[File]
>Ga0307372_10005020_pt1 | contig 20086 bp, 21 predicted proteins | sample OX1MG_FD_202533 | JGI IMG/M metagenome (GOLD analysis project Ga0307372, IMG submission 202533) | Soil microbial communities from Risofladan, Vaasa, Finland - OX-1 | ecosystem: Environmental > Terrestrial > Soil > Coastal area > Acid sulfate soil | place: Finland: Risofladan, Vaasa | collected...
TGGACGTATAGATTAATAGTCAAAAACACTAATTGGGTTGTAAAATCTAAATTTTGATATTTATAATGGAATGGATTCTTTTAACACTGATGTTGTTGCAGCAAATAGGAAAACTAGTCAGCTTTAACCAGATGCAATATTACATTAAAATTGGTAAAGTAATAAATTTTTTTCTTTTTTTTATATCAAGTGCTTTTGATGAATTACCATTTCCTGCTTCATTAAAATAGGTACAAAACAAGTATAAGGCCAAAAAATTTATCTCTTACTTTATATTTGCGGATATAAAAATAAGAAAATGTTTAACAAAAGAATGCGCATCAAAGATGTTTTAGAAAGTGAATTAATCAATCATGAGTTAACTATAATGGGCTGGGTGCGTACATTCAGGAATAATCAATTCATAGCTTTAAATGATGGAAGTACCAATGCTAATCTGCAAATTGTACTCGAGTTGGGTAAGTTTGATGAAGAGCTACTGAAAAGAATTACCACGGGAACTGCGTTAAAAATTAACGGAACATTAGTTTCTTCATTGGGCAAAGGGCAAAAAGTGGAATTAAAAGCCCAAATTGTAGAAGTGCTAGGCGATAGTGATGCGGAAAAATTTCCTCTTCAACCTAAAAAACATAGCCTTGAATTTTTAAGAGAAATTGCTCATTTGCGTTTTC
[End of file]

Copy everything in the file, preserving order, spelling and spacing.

>Ga0307372_10005020_pt1 | contig 20086 bp, 21 predicted proteins | sample OX1MG_FD_202533 | JGI IMG/M metagenome (GOLD analysis project Ga0307372, IMG submission 202533) | Soil microbial communities from Risofladan, Vaasa, Finland - OX-1 | ecosystem: Environmental > Terrestrial > Soil > Coastal area > Acid sulfate soil | place: Finland: Risofladan, Vaasa | collected...
TGGACGTATAGATTAATAGTCAAAAACACTAATTGGGTTGTAAAATCTAAATTTTGATATTTATAATGGAATGGATTCTTTTAACACTGATGTTGTTGCAGCAAATAGGAAAACTAGTCAGCTTTAACCAGATGCAATATTACATTAAAATTGGTAAAGTAATAAATTTTTTTCTTTTTTTTATATCAAGTGCTTTTGATGAATTACCATTTCCTGCTTCATTAAAATAGGTACAAAACAAGTATAAGGCCAAAAAATTTATCTCTTACTTTATATTTGCGGATATAAAAATAAGAAAATGTTTAACAAAAGAATGCGCATCAAAGATGTTTTAGAAAGTGAATTAATCAATCATGAGTTAACTATAATGGGCTGGGTGCGTACATTCAGGAATAATCAATTCATAGCTTTAAATGATGGAAGTACCAATGCTAATCTGCAAATTGTACTCGAGTTGGGTAAGTTTGATGAAGAGCTACTGAAAAGAATTACCACGGGAACTGCGTTAAAAATTAACGGAACATTAGTTTCTTCATTGGGCAAAGGGCAAAAAGTGGAATTAAAAGCCCAAATTGTAGAAGTGCTAGGCGATAGTGATGCGGAAAAATTTCCTCTTCAACCTAAAAAACATAGCCTTGAATTTTTAAGAGAAATTGCTCATTTGCGTTTTC